Abstract: Lower plant species including some green algae, non-vascular plants (bryophytes) as well as the oldest vascular plants (lycopods) and ferns (monilophytes) possess a unique aldehyde dehydrogenase (ALDH) gene named ALDH21, which is upregulated during dehydration. However, the gene is absent in flowering plants. Here, we show that ALDH21 from the moss Physcomitrella patens codes for a tetrameric NADP(+) -dependent succinic semialdehyde dehydrogenase (SSALDH), which converts succinic semialdehyde, an intermediate of the γ-aminobutyrate (GABA) shunt pathway, into succinate in the cytosol. NAD(+) is a very poor coenzyme for ALDH21 unlike for mitochondrial SSALDHs (ALDH5), which are the closest related ALDH members. Structural comparison between the apoform and the coenzyme complex reveal that NADP(+) binding induces a conformational change of the loop carrying Arg-228, which seals the NADP(+) in the coenzyme cavity via its 2'-phosphate and α-phosphate groups. The crystal structure with the bound product succinate shows that its carboxylate group establishes salt bridges with both Arg-121 and Arg-457 and a hydrogen bond with Tyr-296. While both arginine residues are pre-formed for substrate/product binding, Tyr-296 moves by more than 1 Å. Both R121A and R457A variants are almost inactive demonstrating a key role of each arginine in catalysis. Our study implies that bryophytes but presumably also some green algae, lycopods and ferns, which carry both ALDH21 and ALDH5 genes, can oxidize SSAL to succinate in both cytosol and mitochondria indicating more diverse GABA shunt pathway compared with higher plants carrying only the mitochondrial ALDH5. This article is protected by copyright. All rights reserved.
    Tags: aldehyde dehydrogenase, ALDH21, ALDH5, B3S, GABA, MESB3S, Physcomitrella patens, site-directed mutagenesis, structure-function, succinic semialdehyde, x-ray crystallography.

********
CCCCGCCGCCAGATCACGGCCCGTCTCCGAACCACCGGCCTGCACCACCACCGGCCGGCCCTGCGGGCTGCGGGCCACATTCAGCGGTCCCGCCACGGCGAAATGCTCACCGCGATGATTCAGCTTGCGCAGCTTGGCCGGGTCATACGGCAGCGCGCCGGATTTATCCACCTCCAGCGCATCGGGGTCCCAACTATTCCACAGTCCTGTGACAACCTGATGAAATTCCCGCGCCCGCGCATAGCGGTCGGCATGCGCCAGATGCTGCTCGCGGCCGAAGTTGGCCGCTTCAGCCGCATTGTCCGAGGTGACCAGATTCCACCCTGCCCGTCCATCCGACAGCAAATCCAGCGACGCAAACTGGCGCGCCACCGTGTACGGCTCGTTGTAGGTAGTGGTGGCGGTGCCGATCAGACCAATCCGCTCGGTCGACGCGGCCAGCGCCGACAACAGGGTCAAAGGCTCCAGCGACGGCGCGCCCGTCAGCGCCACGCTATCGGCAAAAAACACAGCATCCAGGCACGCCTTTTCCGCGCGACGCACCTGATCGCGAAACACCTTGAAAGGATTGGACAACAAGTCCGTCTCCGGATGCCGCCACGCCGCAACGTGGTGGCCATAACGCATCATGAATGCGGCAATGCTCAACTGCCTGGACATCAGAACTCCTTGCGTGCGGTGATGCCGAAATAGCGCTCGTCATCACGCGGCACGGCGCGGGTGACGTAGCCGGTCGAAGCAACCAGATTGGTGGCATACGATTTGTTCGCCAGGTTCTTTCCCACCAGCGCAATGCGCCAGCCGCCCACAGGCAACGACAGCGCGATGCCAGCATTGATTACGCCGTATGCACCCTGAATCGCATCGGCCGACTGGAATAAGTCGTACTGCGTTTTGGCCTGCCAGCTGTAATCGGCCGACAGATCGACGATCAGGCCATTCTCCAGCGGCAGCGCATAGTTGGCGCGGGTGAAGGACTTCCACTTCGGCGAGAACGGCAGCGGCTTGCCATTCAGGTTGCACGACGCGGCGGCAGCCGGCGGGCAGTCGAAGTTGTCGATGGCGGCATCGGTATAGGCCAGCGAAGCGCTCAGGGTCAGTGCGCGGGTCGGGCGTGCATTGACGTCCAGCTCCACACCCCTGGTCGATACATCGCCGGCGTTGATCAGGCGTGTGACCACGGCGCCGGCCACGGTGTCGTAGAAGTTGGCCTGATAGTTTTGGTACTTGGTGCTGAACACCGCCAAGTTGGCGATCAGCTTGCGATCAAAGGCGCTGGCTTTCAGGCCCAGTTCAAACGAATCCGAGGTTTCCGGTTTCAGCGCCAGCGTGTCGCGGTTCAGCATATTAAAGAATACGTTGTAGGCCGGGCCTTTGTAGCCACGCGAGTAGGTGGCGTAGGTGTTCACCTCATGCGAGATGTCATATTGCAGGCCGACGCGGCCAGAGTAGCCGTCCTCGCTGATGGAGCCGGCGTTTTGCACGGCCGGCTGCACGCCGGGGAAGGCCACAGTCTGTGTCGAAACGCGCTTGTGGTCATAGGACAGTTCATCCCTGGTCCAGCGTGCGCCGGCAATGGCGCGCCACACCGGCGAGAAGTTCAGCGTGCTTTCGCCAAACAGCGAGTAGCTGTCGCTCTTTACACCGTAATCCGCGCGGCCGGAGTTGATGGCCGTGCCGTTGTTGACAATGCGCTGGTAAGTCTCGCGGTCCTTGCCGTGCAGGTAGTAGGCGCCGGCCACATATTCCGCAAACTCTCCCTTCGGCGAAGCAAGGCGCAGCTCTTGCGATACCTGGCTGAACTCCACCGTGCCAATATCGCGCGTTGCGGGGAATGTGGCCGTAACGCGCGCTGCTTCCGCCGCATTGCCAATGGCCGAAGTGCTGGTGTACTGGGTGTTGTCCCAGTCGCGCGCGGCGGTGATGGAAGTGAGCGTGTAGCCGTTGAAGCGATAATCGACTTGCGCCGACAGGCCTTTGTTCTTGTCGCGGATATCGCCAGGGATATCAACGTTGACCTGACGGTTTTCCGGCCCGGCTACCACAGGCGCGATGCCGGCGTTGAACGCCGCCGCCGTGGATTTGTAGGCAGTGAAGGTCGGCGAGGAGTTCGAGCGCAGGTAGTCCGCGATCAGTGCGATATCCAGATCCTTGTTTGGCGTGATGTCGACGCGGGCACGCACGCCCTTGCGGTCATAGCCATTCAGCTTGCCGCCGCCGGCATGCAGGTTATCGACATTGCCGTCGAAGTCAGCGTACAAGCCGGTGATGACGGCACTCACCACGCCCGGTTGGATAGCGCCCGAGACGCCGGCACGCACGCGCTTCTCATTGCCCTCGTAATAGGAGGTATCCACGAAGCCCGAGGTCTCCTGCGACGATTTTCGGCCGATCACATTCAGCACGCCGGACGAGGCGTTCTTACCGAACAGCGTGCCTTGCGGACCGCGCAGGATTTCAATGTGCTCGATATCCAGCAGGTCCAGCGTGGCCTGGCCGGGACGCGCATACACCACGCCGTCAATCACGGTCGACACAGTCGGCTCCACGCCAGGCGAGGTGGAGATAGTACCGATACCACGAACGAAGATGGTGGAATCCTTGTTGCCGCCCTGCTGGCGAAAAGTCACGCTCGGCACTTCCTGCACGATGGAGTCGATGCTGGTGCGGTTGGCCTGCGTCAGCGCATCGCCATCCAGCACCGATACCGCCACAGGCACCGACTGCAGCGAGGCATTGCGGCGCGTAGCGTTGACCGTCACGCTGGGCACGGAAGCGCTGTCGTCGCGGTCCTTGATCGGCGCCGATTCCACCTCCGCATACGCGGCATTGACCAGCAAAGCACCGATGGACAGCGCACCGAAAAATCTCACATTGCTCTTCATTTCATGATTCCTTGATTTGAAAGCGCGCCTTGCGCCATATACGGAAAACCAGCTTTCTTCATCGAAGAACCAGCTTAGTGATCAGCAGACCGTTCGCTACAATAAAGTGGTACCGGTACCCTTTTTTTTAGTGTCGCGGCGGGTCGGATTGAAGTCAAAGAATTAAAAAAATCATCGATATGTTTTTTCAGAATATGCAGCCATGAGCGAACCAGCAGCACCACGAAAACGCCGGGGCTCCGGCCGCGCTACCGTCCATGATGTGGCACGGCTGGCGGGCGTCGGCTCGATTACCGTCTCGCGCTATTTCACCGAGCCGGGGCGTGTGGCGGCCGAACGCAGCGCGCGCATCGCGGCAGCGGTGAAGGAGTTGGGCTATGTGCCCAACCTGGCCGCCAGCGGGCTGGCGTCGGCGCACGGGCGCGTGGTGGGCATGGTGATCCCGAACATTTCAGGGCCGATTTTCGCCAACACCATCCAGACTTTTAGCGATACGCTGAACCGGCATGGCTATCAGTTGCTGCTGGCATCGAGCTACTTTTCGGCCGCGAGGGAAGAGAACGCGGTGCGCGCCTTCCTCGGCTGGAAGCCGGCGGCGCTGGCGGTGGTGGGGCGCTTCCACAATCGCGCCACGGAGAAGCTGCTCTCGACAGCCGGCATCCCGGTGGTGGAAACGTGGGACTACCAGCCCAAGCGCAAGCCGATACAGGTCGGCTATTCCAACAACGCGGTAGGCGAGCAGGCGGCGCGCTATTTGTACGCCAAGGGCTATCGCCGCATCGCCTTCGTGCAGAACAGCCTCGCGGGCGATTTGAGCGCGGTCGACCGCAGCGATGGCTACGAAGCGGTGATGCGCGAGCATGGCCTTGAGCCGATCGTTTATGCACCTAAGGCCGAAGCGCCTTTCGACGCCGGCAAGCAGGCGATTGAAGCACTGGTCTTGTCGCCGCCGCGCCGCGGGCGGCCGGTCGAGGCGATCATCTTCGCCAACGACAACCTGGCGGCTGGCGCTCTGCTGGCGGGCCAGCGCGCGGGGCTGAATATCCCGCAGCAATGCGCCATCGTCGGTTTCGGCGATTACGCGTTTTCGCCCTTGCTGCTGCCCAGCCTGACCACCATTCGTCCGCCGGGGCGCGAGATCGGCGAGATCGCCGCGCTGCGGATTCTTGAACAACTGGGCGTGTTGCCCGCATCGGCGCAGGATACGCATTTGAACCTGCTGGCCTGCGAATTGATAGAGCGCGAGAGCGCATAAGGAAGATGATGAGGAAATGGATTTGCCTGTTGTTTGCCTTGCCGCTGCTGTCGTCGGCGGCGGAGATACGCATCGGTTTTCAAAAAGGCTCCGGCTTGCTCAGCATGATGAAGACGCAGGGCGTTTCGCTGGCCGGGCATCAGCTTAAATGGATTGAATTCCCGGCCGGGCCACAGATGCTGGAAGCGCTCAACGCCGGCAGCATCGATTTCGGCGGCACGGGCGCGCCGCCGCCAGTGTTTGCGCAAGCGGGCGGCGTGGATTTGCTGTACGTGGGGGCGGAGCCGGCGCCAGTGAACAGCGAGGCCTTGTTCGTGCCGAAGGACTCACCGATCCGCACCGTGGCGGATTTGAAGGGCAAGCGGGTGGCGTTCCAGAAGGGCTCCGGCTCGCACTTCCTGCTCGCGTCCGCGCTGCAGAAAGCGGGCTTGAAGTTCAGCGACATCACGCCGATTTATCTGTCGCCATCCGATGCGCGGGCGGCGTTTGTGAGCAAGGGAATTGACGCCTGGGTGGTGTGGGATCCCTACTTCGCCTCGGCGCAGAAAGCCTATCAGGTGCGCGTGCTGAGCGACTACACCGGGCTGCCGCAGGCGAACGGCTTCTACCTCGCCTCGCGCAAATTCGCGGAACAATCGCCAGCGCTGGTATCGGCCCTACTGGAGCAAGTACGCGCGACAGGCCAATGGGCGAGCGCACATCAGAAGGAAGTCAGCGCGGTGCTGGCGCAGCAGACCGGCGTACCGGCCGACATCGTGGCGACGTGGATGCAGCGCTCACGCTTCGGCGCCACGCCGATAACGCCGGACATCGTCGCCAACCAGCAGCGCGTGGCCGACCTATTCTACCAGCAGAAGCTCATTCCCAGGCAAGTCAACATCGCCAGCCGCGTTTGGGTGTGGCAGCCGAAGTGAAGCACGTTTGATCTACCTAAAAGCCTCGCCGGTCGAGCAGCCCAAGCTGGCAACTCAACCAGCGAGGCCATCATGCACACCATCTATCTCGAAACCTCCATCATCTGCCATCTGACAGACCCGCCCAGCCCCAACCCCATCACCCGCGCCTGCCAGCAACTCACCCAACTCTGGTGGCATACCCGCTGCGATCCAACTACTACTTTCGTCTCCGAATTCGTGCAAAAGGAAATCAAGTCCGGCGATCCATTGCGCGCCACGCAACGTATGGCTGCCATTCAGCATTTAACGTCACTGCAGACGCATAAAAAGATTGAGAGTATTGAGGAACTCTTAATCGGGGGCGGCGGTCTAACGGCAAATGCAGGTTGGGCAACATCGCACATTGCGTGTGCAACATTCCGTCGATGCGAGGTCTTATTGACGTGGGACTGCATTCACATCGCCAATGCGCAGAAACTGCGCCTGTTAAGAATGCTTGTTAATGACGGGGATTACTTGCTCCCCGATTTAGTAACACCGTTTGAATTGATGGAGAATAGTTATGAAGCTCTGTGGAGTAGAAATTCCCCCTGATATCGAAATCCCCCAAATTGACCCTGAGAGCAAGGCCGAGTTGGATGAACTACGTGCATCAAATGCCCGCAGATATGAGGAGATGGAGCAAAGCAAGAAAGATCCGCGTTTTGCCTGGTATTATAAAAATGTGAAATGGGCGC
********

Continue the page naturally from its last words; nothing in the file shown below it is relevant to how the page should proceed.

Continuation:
• P. V. Krasteva and H. Sondermann, “Versatile modes of cellular regulation via cyclic dinucleotides”, Nature Chemical Biology, vol. 13, no. 4, p. 350-359, Mar. 2017.

  • J. Lang, A. Vigouroux, A. El Sahili, A. Kwasiborski, M. Aumont-Nicaise, Y. Dessaux, J. A. Shykoff, S. Moréra, and D. Faure, “Fitness costs restrict niche expansion by generalist niche-constructing pathogens”, The ISME Journal, vol. 11, no. 2, p. 374-385, 2017.

  • A. Le Dur, T. L. Laï, M. - G. Stinnakre, A. Laisné, N. Chenais, S. Rakotobe, B. Passet, F. Reine, S. Soulier, L. Herzog, G. Tilly, H. Rézaei, V. Béringue, J. - L. Vilotte, and H. Laude, “Divergent prion strain evolution driven by PrP(C) expression level in transgenic mice”, Nature Communications, vol. 8, p. 14170, 2017.
    Abstract: Prions induce a fatal neurodegenerative disease in infected host brain based on the refolding and aggregation of the host-encoded prion protein PrP(C) into PrP(Sc). Structurally distinct PrP(Sc) conformers can give rise to multiple prion strains. Constrained interactions between PrP(C) and different PrP(Sc) strains can in turn lead to certain PrP(Sc) (sub)populations being selected for cross-species transmission, or even produce mutation-like events. By contrast, prion strains are generally conserved when transmitted within the same species, or to transgenic mice expressing homologous PrP(C). Here, we compare the strain properties of a representative sheep scrapie isolate transmitted to a panel of transgenic mouse lines expressing varying levels of homologous PrP(C). While breeding true in mice expressing PrP(C) at near physiological levels, scrapie prions evolve consistently towards different strain components in mice beyond a certain threshold of PrP(C) overexpression. Our results support the view that PrP(C) gene dosage can influence prion evolution on homotypic transmission.
    Tags: ACTIN, B3S.

  • M. J. Llansola-Portoles, R. Litvin, C. Ilioaia, A. A. Pascal, D. Bina, and B. Robert, “Pigment structure in the violaxanthin-chlorophyll-a-binding protein VCP”, Photosynthesis Research, 2017.